There is also the paper Simulations under Ideal and Non ideal Conditions for Characterization of a Passive Doppler Geographical Location System Using Extension of Data Reception Network by C. T. Sousa et al.. It presents a Data Reception Network (DRN) software investigation to characterize the passive Doppler Geographical Location (GEOLOC) software. The test scenario is composed by Brazilian Data Collection Satellite (SCD2) and the National Oceanic Atmospheric Administration satellite (NOAA-17) passes, a single Data Collecting Platform (DPC) and five ground received stations. The Doppler measurements data of a single satellite pass over a DCP, considering a network of ground reception stations, is the rule of the DNR. The DNR uses an ordering selection method that merges the collected Doppler shift measurements through the stations network in a single file. The pre-processed and analyzed measurement encompasses the DCP signal transmission time and the Doppler shifted signal frequency received on board of the satellite. Thus, the assembly to a single file of the measurements collected, considering a given satellite pass, will contain more information about the full Doppler effect behavior while decreasing the amount of measurement losses, as a consequence, an extended visibility between the relay satellite and the reception stations. The results and analyses were firstly obtained considering the ground stations separately, to characterize their effects in the geographical location result. Six conditions were investigated: ideal simulated conditions, random and bias errors in the Doppler measurements, errors in the satellites ephemeris and errors in the time stamp. To investigate the DNR importance to get more accurate locations, an analysis was performed considering the random errors of 1 HZ in the Doppler measurements. The results show that the developed GEOLOC is operating appropriately under the ideal conditions. The inclusion of biased errors degrades the location results more than the random errors. The random errors are filtered out by the least squares algorithm and they produce mean locations results that tend to zero error, mainly for high sampling rate. The simulations results, considering biased errors, yield errors that degrade the location for high and low sampling rates. The simulation results for ephemeredes error shows that it is fundamental to minimize them, because the location system cannot compensate these errors. The satellites ephemeredes errors are approximately similar in magnitude to their resulting transmitter location errors. The simulations results, using the DRN algorithm, show that to improve the locations results quality it would be necessary to have more Reception Stations spread over the Brazilian territory, to obtain additional amount of data. Then, on the other hand, it improves the geometrical coverage between satellite and DCPs, and better recovers the full Doppler curves, yielding, as a consequence, more valid and improved locations.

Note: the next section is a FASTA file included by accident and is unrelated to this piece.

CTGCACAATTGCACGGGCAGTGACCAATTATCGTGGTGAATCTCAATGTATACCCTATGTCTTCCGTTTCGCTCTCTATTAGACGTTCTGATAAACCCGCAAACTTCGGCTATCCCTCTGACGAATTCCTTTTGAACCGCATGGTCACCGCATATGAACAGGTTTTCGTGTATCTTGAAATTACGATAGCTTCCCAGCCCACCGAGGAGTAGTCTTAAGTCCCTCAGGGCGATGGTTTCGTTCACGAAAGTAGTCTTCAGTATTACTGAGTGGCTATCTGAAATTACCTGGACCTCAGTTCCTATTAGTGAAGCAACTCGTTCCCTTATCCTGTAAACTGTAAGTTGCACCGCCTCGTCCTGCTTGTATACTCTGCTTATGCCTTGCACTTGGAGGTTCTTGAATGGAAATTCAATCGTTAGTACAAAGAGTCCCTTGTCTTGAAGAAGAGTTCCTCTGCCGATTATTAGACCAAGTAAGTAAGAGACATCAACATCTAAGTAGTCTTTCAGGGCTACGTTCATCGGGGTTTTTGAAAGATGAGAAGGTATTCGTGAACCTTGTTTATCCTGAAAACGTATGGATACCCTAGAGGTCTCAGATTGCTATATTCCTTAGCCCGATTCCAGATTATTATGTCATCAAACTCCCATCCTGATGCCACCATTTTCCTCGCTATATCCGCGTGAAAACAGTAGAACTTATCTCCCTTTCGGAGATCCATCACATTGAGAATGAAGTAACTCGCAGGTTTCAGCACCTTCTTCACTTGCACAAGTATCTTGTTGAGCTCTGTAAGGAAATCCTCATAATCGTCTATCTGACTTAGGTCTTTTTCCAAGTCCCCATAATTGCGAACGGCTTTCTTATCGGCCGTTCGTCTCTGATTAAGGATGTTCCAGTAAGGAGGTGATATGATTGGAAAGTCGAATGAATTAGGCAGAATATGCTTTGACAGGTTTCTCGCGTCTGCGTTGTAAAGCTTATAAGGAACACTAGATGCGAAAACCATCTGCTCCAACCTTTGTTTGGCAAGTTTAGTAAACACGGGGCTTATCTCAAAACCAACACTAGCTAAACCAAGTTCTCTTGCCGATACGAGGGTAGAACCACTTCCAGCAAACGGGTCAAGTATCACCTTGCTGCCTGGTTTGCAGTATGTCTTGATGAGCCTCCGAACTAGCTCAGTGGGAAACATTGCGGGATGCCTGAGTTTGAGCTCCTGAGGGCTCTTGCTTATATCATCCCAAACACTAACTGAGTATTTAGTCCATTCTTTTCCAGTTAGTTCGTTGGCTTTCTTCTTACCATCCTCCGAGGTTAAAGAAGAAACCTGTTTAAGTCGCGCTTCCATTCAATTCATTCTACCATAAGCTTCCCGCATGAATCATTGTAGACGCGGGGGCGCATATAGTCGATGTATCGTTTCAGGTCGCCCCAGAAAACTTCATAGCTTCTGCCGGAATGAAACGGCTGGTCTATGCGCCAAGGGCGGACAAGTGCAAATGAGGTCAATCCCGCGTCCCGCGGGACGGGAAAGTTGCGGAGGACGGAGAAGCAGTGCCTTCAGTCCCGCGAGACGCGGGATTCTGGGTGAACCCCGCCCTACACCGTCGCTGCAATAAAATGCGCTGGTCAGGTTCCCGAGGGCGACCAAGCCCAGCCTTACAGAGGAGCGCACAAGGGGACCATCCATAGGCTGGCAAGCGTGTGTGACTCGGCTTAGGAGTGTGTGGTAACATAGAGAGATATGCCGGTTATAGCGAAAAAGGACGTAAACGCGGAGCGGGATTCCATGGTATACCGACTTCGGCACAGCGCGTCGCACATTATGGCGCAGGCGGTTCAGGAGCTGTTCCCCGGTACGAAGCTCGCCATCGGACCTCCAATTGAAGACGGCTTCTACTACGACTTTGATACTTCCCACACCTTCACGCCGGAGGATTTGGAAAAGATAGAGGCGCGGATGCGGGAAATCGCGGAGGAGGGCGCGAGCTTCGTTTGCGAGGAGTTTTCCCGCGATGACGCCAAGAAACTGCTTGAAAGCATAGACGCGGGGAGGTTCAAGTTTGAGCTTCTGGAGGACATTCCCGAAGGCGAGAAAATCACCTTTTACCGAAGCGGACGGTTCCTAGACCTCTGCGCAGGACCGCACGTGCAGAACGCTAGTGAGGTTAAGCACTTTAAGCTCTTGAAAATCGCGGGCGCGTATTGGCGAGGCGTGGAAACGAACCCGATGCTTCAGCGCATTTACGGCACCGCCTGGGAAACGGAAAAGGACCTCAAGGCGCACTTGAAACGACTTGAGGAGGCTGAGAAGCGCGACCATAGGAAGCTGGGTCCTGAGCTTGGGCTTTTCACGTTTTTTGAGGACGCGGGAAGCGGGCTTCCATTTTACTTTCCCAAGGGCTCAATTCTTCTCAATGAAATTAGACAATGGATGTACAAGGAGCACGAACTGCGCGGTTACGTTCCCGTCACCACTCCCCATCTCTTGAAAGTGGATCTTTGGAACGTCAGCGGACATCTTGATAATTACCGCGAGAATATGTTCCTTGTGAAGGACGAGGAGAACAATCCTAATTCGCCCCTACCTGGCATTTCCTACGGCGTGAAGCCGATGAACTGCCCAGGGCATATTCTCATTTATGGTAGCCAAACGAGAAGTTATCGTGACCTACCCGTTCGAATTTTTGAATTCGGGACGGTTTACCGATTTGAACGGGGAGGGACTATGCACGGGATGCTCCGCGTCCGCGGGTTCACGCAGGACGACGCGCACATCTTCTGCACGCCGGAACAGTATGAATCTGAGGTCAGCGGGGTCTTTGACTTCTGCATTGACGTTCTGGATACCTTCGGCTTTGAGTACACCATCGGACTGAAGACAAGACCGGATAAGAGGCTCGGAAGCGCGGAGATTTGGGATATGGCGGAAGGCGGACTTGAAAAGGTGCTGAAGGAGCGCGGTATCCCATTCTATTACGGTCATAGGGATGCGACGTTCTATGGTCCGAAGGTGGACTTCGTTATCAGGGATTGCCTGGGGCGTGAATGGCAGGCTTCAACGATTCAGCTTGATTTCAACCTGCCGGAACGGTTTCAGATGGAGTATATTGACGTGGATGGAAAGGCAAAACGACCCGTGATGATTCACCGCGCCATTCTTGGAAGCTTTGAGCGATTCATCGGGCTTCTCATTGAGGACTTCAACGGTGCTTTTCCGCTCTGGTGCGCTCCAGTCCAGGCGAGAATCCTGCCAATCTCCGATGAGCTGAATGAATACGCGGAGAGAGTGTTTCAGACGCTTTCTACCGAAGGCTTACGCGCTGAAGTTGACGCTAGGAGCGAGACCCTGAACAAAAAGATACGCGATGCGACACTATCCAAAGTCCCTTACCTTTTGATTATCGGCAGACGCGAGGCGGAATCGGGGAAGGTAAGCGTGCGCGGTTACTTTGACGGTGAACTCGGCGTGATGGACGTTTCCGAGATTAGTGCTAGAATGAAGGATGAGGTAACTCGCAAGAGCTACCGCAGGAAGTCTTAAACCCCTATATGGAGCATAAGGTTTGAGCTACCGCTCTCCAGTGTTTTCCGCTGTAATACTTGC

A similar problem, but concerned with the determination of an orbit of a satellite, is considered in A Discussion Related to Orbit Determination Using Nonlinear Sigma Point Kalman Filter by P. C. P. M. Pardal et al.. The goal of this work is to present a Kalman filter based on the sigma point unscented transformation, aiming at real-time satellite orbit determination using GPS measurements. Firstly, some underlying material is briefly presented before introducing SPKF (sigma point Kalman filter) and the basic idea of the unscented transformation in which this filter is based. Through the paper, the formulation about orbit determination via GPS, dynamic and observation models and unmodeled acceleration estimation are presented. The SPKF is investigated in many different applications and the results are discussed. The advantages indicate that SPKF can be used as an emerging estimation algorithm to nonlinear system.